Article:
Book Overview from Barnes and Noble:
An exceptional debut novel about a young Muslim war orphan whose family is killed in a military operation gone wrong, and the American soldier to whom his fate, and survival, is bound.
Jonas is fifteen when his family is killed during an errant U.S. military operation in an unnamed Muslim country. With the help of an international relief organization, he is sent to America, where he struggles to assimilate-foster family, school, a first love. Eventually, he tells a court-mandated counselor and therapist about a U.S. soldier, Christopher Henderson, responsible for saving his life on the tragic night in question.Christopher's mother, Rose, has dedicated her life to finding out what really happened to her son, who disappeared after the raid in which Jonas' village was destroyed. When Jonas meets Rose, a shocking and painful secret gradually surfaces from the past, and builds to a shattering conclusion that haunts long after the final page.
What Hooked Me:
There is a surprising gentleness to this book, even though it talks about the brutality of war. Maybe it is a reflection of the remarkable way that the author told the story, aptly bereft of insignificant subplots to illustrate the lasting heartache and devastation war brings to both sides. Reading through the almost surreal recollection of Younis/Jonas memory and finally reading the conclusion of Christopher's diary has left me with a heavy heart and confirms my conviction that war is never the answer.
'They arrived like a thought, tracing contrails across deep sky as though writing out their intentions in letters too big to be fully seen from the earth. Or they flowed low and fast over the hills, their great machines arcing silently from horizon to horizon, so fast that they were there and gone before the roar from their engines caught up, screaming the news of their arrival even as they disappeared.
In the village they tried to make sense of it.
The imam said that the Americans were like the lion who had stepped on a thorn, and then went about making a great noise, roaring at the world from his pain. But it would soon pass, he said, when the thorn dried up and fell out, when the pain ebbed, and then tranquility would be restored.' (opening paragraphs)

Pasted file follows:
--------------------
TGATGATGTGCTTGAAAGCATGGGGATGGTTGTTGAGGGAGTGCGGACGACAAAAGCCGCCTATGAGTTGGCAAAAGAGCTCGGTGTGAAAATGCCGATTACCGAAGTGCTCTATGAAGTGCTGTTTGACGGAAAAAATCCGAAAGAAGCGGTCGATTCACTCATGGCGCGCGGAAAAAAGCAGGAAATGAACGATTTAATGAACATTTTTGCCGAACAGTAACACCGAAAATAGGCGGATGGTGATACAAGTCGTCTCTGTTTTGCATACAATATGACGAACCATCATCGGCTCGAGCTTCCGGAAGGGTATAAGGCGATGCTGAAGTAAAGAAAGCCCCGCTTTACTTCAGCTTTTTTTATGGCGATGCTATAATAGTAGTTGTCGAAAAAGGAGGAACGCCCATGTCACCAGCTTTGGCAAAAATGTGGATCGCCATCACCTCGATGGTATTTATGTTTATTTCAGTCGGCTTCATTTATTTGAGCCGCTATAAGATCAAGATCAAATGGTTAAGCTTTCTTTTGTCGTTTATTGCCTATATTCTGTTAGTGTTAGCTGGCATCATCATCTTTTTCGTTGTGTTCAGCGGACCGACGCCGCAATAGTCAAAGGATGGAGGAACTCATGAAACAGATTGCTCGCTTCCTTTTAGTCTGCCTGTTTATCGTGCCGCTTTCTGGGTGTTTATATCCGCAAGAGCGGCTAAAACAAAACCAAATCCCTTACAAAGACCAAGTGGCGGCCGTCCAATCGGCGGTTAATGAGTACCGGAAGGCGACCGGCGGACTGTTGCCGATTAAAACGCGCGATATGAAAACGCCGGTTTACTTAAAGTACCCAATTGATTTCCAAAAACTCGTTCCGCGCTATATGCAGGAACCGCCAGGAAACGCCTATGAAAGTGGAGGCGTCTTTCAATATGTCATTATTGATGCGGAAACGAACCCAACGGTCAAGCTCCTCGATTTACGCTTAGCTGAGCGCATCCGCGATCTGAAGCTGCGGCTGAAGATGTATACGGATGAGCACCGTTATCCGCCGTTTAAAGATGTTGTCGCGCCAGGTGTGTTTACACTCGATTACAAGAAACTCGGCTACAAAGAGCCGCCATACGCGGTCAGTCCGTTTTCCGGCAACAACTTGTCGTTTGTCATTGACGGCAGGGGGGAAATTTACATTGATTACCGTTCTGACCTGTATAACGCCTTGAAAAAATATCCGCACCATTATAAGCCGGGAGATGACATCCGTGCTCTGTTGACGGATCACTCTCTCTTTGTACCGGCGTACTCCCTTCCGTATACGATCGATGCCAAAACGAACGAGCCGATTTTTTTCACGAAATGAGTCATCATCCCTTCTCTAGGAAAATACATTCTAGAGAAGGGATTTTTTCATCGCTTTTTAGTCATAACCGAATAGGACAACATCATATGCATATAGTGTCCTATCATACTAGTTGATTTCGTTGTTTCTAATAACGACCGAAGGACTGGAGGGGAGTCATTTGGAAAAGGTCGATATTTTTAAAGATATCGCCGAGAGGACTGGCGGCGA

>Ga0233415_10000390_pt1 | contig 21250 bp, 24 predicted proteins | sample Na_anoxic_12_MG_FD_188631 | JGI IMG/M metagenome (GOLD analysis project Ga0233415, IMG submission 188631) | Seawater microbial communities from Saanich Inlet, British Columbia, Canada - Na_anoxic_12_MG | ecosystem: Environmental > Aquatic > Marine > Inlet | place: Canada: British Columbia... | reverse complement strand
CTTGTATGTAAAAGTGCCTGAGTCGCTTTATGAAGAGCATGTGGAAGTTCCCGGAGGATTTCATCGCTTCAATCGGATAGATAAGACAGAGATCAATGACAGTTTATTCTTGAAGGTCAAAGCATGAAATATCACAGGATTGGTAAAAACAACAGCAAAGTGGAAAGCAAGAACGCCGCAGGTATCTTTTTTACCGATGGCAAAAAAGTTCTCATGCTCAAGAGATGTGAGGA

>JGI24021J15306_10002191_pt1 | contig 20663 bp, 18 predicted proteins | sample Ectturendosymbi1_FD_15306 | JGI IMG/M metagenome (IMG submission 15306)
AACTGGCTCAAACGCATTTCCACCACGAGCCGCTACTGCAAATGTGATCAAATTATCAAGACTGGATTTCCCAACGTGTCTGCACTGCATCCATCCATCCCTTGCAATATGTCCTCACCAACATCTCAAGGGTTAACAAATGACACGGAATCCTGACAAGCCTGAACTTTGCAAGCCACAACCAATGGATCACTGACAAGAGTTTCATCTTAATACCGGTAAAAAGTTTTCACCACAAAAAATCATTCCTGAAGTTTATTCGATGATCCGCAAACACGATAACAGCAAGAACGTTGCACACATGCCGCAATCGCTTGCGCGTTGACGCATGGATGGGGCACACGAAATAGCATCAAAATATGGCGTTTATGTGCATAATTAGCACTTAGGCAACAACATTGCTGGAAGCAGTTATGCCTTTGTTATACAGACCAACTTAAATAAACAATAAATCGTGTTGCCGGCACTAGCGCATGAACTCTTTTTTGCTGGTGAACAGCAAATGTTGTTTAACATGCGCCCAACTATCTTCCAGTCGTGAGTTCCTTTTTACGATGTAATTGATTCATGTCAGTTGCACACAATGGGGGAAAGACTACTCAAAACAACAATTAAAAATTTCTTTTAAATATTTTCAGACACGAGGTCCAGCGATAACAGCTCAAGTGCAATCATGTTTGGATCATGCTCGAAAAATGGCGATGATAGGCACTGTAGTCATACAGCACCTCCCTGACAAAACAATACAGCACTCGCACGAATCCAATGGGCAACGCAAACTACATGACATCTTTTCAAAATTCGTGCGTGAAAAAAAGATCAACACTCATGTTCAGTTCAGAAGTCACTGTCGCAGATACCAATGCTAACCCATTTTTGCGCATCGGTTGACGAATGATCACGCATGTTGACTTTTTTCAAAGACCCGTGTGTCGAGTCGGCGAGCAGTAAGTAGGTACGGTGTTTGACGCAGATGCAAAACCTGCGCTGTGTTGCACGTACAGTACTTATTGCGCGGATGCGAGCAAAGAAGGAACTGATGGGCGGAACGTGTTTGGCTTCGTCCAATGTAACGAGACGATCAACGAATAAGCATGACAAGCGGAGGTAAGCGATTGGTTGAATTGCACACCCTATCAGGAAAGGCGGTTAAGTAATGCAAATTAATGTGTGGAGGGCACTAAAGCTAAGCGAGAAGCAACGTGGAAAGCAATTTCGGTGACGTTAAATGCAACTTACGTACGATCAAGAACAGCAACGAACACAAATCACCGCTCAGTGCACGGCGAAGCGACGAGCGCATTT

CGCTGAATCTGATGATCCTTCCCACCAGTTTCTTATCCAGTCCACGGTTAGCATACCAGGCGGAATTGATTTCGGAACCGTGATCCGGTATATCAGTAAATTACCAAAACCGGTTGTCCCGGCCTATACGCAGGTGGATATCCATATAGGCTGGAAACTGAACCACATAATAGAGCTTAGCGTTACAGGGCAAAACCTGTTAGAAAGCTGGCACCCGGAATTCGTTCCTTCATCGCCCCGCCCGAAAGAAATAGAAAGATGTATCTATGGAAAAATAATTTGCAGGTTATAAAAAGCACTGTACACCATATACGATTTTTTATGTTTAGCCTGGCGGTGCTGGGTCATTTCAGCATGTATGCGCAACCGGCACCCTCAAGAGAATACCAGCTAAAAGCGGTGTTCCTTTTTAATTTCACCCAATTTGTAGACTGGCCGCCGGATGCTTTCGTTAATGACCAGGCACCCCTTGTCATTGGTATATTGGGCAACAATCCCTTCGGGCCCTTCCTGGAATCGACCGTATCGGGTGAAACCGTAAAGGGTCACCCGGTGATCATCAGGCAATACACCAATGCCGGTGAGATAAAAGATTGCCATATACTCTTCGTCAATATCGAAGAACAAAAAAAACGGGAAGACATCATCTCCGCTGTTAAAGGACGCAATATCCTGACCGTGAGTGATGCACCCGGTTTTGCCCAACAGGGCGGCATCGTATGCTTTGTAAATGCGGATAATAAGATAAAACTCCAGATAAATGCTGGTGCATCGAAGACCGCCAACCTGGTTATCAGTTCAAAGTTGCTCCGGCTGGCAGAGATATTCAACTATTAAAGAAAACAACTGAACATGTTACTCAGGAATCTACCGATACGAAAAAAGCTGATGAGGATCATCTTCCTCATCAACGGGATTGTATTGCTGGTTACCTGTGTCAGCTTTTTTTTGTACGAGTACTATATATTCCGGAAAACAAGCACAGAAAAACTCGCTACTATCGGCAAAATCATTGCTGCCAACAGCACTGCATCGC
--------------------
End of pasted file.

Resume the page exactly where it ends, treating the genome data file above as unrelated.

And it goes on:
'What is it like to lose everything, they ask. The question takes various forms, and that day, sitting in plastic chairs beside a shattered house, he developed his one and only response.
"What is it like to lose everything?" asked the man, the stranger who was there to help.
And Younis fixed him with his pale green eyes and said, "What is it like not to?"'(11)
'They are known everywhere, whether they are welcomed at chic lounges by bartenders who are eager to add a touch of ethnicity to their ambiance, or they are the dark kids in the corner, most likely engineering students, who talk funny. Or maybe they are something in between, something more like their classmates, like everyone of a certain age: on their own, confident and self-absorbed and accomplished and immature and cruel and generous and smart and unconcerned and cavalier and sensitive and ambitious, and, and, and.'(46)
'But you are still human. Eventually you do reflect on it. The consequences make themselves known. The results of your actions persist. Eventually, you are struck by their meaning. At some point, an accounting is made. Eventually, if you are human, and sane, you examine what you have done.'(49)
'It gets in there, this thought, this way of thinking. They try to plant it, for sure, tend to it so that it grows, foster it, but it is in there to begin with. You're born with it, I suppose, and eventually life takes it out of you. The notion that you're invincible. No fear, they said. They don't want you to have any fear. Those other things, that invincibility, that aggression. They bring it out in you, show you how to do things, try to teach you how not to be stupid, how to protect each other. Protect each other. Be aggressive. Protect each other.
And then one day you find out what that really means.'(56)